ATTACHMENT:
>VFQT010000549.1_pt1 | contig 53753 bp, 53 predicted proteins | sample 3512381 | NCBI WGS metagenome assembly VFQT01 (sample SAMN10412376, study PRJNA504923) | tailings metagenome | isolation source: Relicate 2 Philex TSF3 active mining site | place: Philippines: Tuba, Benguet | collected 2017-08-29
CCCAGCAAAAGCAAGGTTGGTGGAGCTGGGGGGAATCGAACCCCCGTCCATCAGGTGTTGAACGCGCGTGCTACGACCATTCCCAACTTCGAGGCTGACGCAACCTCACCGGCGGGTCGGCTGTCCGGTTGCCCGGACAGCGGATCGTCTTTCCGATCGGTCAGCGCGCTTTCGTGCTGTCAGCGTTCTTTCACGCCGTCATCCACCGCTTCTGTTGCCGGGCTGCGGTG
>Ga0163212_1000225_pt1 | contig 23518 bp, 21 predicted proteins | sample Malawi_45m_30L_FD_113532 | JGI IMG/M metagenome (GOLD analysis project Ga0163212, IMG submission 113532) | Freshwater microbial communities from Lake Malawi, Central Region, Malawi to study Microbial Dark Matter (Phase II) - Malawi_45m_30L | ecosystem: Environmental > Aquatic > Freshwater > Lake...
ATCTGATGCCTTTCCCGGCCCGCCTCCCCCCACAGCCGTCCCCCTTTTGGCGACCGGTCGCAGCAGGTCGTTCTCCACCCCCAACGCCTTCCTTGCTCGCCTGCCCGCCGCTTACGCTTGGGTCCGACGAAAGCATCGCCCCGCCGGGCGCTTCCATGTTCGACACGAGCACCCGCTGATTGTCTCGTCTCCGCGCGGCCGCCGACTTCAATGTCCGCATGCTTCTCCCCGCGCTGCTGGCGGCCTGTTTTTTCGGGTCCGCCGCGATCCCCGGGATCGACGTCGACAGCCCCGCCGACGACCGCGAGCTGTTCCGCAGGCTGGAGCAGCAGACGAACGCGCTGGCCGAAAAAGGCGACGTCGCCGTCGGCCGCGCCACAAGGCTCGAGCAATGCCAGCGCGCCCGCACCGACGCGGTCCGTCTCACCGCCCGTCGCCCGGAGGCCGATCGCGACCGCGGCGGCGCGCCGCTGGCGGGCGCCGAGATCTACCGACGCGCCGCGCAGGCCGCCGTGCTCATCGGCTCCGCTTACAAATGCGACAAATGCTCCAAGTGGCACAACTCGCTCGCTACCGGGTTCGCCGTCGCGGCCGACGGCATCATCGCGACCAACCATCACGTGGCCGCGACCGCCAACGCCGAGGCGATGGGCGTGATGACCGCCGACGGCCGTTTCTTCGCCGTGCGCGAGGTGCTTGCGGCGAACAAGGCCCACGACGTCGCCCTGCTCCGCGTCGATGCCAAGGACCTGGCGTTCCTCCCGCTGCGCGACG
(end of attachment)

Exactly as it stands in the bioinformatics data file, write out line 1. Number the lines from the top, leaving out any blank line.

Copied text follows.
>VFQT010000549.1_pt1 | contig 53753 bp, 53 predicted proteins | sample 3512381 | NCBI WGS metagenome assembly VFQT01 (sample SAMN10412376, study PRJNA504923) | tailings metagenome | isolation source: Relicate 2 Philex TSF3 active mining site | place: Philippines: Tuba, Benguet | collected 2017-08-29